When I saw the production photos of the new BMW i3 electric city car, I couldn't shake the feeling that I had seen it somewhere else before. Then one day, in a flash of brilliance, it occurred to me that this isn't the first time BMW has tried a lightweight, rear-engine, super-efficient city car hatchback.

I'm talking about the BMW Z13 concept, which debuted way back in 1993. It has a surprising number of similarities to the i3, and unlike most outrageous concept cars, it actually came pretty close to production.


The Z13 was one of several concept cars developed by the now-defunct BMW Technik skunkworks division during the 1990s that seem kind of ridiculous today. There was the E1 electric car, which looked like a cross between a Honda CRX and a Geo Metro, the bonkers SUV-like convertible Z18, the Z1 shooting brake, the downright French-looking Z22 MPV, and perhaps my personal favorite, the motorcycle engine-powered Just 4-2 sports car, which kind of looks like BMW's take on the Plymouth Prowler.

I'll throw in a picture of that car because I think it's hilarious on multiple levels. To quote our own Andrew Collins, it looks like something Zoolander would take golfing.


Anyway, back to the Z13. That concept first debuted at the 1993 Geneva Motor Show, where it stunned audiences with its use of lightweight materials, rear-engine rear-wheel drive architecture, and perhaps most famously, its McLaren F1-style three seat setup where the driver sat in the center and two passenger seats were given generous legroom behind him.

The idea was to see if all the room and luxury of a big BMW sedan could be packed into a super-compact space ideal for city drivers who wanted to save on gas. The Z13 was unlike anything anyone had ever seen from BMW, a car that had the potential to redefine what the brand was all about.


Power came in the form of a 1.0-liter engine derived from the K-series BMW motorcycles that was good for 82 horsepower. That power was sent to the rear wheels via a rear-mounted CVT transmission. As Automobile notes, the car weighed a mere 1,830 pounds and could achieve 43 miles per gallon.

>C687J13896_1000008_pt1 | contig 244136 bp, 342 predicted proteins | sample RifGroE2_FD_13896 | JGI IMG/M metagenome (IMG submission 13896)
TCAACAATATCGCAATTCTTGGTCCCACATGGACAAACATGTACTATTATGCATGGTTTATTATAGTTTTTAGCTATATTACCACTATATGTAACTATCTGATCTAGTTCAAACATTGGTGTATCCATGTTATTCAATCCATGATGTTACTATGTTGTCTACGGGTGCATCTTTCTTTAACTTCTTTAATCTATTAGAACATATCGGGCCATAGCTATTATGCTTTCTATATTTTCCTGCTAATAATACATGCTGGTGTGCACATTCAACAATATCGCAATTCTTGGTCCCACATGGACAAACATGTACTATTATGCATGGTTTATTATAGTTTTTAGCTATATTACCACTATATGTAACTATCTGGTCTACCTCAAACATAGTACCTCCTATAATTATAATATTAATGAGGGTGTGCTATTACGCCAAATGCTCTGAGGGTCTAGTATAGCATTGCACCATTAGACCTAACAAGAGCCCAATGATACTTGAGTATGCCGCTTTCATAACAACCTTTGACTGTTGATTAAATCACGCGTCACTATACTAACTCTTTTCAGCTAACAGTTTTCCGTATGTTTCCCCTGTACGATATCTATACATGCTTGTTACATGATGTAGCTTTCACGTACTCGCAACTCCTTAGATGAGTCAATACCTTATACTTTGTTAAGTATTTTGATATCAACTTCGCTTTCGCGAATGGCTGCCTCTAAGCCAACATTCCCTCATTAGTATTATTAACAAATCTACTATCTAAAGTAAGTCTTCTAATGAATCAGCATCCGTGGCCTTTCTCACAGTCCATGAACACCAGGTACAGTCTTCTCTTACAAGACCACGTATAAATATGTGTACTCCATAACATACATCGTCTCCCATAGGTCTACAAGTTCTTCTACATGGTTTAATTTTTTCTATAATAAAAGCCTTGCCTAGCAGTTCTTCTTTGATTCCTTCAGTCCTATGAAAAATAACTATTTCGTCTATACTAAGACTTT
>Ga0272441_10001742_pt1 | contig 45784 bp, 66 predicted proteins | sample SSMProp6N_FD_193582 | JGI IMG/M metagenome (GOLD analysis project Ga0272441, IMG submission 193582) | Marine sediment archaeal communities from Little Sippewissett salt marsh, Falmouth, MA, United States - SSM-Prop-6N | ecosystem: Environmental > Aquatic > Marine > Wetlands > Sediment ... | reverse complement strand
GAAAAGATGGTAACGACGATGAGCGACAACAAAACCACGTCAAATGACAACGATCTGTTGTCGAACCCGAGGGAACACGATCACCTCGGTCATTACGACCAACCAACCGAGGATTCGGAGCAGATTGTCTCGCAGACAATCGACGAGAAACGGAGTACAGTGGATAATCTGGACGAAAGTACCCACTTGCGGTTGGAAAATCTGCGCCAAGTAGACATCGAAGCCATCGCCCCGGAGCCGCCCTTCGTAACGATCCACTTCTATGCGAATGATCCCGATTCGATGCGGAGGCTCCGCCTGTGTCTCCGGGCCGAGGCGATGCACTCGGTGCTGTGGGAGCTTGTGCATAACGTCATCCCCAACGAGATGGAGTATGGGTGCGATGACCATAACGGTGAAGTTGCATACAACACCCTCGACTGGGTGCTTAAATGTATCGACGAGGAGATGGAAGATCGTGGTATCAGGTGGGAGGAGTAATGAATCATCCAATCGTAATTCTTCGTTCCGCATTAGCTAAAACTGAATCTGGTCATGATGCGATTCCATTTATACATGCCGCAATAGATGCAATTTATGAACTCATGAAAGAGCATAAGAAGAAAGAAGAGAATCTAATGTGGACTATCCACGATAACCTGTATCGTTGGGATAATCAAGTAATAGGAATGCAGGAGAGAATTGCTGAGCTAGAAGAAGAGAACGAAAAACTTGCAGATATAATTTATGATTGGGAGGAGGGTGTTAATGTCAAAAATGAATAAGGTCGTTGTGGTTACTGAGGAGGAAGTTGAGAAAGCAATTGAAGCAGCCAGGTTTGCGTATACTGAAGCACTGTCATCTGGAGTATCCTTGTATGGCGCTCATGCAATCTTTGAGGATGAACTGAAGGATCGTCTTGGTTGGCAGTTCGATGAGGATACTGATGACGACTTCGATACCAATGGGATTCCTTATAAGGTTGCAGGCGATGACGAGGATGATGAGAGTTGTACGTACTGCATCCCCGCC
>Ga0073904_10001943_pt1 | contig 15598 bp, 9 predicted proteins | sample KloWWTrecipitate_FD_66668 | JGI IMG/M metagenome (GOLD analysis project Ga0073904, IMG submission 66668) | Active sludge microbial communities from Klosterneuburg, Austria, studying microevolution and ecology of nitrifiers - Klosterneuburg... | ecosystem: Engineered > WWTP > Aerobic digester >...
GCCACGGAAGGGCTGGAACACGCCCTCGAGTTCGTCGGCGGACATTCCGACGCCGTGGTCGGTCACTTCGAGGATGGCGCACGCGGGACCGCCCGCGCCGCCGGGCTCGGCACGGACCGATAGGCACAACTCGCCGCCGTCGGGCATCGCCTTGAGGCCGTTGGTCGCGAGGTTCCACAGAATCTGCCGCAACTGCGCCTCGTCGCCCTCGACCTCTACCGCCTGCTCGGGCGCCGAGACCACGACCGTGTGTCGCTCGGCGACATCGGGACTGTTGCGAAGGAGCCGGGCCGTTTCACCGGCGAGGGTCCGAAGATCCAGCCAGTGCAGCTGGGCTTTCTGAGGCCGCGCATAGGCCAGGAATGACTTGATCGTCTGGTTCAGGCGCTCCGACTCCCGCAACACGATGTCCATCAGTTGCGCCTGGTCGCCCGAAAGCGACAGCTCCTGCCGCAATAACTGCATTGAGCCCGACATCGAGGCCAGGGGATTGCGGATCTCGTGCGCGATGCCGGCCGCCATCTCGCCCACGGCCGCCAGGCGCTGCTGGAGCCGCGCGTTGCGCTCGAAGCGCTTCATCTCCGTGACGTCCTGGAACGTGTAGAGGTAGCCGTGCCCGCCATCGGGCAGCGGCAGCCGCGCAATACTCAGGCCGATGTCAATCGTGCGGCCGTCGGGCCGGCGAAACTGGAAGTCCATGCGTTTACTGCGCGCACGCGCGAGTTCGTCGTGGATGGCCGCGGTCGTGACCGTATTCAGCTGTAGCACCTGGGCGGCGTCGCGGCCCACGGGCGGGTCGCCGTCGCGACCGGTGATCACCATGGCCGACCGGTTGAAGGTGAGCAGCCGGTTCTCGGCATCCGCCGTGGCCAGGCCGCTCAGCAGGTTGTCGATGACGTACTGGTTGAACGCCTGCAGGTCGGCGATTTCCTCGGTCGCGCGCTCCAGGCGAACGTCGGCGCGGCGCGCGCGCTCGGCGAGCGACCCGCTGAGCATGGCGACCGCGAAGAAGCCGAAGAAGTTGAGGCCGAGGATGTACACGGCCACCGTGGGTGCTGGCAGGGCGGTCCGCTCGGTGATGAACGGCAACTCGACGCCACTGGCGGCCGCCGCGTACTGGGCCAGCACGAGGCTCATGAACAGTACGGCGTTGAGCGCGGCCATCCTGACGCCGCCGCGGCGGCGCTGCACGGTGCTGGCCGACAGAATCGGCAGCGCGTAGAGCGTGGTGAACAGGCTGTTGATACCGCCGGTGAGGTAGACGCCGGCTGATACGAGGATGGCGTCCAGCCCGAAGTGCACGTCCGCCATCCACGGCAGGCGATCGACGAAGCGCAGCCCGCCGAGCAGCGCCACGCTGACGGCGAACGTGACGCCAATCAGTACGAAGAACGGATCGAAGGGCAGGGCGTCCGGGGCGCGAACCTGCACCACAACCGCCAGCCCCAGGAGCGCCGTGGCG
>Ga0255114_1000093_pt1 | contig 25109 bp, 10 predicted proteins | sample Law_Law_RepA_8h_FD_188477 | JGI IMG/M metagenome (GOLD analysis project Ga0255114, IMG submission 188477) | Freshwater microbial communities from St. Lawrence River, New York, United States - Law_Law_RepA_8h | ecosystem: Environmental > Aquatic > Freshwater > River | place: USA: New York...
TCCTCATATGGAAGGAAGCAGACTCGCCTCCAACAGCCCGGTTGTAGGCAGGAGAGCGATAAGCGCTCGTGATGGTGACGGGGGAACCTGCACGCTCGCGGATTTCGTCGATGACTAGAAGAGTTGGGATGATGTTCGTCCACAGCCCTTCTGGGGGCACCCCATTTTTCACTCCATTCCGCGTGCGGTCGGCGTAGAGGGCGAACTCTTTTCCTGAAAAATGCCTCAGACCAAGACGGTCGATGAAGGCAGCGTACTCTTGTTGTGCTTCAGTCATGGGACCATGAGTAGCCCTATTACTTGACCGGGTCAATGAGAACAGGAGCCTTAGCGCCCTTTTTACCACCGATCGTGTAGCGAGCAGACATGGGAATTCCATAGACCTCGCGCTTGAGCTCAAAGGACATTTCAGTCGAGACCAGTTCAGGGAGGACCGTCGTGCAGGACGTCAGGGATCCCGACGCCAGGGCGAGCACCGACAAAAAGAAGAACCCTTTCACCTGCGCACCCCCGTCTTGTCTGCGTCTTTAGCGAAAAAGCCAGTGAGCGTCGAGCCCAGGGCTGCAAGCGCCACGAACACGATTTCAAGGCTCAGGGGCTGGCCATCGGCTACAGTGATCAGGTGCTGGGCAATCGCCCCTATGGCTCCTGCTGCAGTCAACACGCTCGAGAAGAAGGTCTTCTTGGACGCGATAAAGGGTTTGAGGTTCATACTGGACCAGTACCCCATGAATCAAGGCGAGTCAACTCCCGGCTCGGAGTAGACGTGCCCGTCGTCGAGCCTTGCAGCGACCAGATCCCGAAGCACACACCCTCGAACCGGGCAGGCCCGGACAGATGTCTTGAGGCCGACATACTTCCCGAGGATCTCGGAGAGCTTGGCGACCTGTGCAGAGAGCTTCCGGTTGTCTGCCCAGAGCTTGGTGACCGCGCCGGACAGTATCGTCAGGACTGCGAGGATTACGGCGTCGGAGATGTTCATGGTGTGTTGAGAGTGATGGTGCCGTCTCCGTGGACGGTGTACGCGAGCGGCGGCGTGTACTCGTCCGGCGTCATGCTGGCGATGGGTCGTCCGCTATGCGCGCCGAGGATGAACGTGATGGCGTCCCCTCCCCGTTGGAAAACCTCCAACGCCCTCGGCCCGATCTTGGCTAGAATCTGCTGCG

It also showed an early example of the kind of "connectivity" that automakers are all about these days, albeit in kind of a 90s-tastic way — the Z13 came with satellite navigation, a telephone, and a fax machine.


According to Bimmer Mag, who wrote a great piece on the Z13's history a few years ago, the concept car was fully drivable and very close to production-spec. In fact, everyone — from BMW engineers to dealers to the gushing automotive press — assumed that it would go into production, and anticipated it would arrive in showrooms eventually.

But then BMW took an entirely different course. They purchased the beleaguered MG-Rover Group, which got them Land Rover and Mini. In Mini they had already had a small, efficient city car, and thus the Z13 was no longer needed. Of course, BMW would take the Mini concept even further a few years later by engineering a brand new Cooper. (And then they took that concept a little too far, and that's why we have the Paceman.)


From Bimmer Mag:

Although the MINI built under BMW’s ownership went on to become the world’s leading premium compact car, the Z13 would have represented a major step forward had it gone into production. It was unlike anything on the market in 1993, and the industry has taken nearly two decades to match it. The 2005 Citroen C1 and Peugeot 107 as well as the 2008 Toyota iQ are virtual Z13 clones, while the 2009 Nissan Pixo/Suzuki Alto show its influence, as well. BMW itself took even longer to revive the concept, adding a model beneath the MINI only with the MegaCity due in 2013.

I'll give you one guess what car the MegaCity turned into. That's right — the i3.


When you look at the i3 and Z13 side by side, it's impossible not to see that the 20-year-old concept must have influenced it pretty heavily. Both have a similar shape, particularly their A-pillars and rooflines. Both are tall hatchbacks with big panoramic windows and short, stubby noses. Both have their engines mounted aft. And both are designed to be small, efficient premium vehicles aimed at urban buyers.

Of course, there are some obvious differences. The i3 ditched the Z13's three-seat layout, and I have a feeling that had the Z13 entered production it would have done the same. The i3 is also electric (with an optional gas-powered range extender) while the Z13 had a conventional gasoline engine.

It's pretty easy, and not probably not incorrect, to think of the i3 as the modern descendent of the Z13. If you ask me, that's a good thing. Everyone thought the Z13 was a great idea 20 years ago. It's awesome to finally see it get its day in the sun.


Now if we can just get a modern production version of the Just 4-2 or the Z1 Shooting Brake, the cycle of craziness will be complete.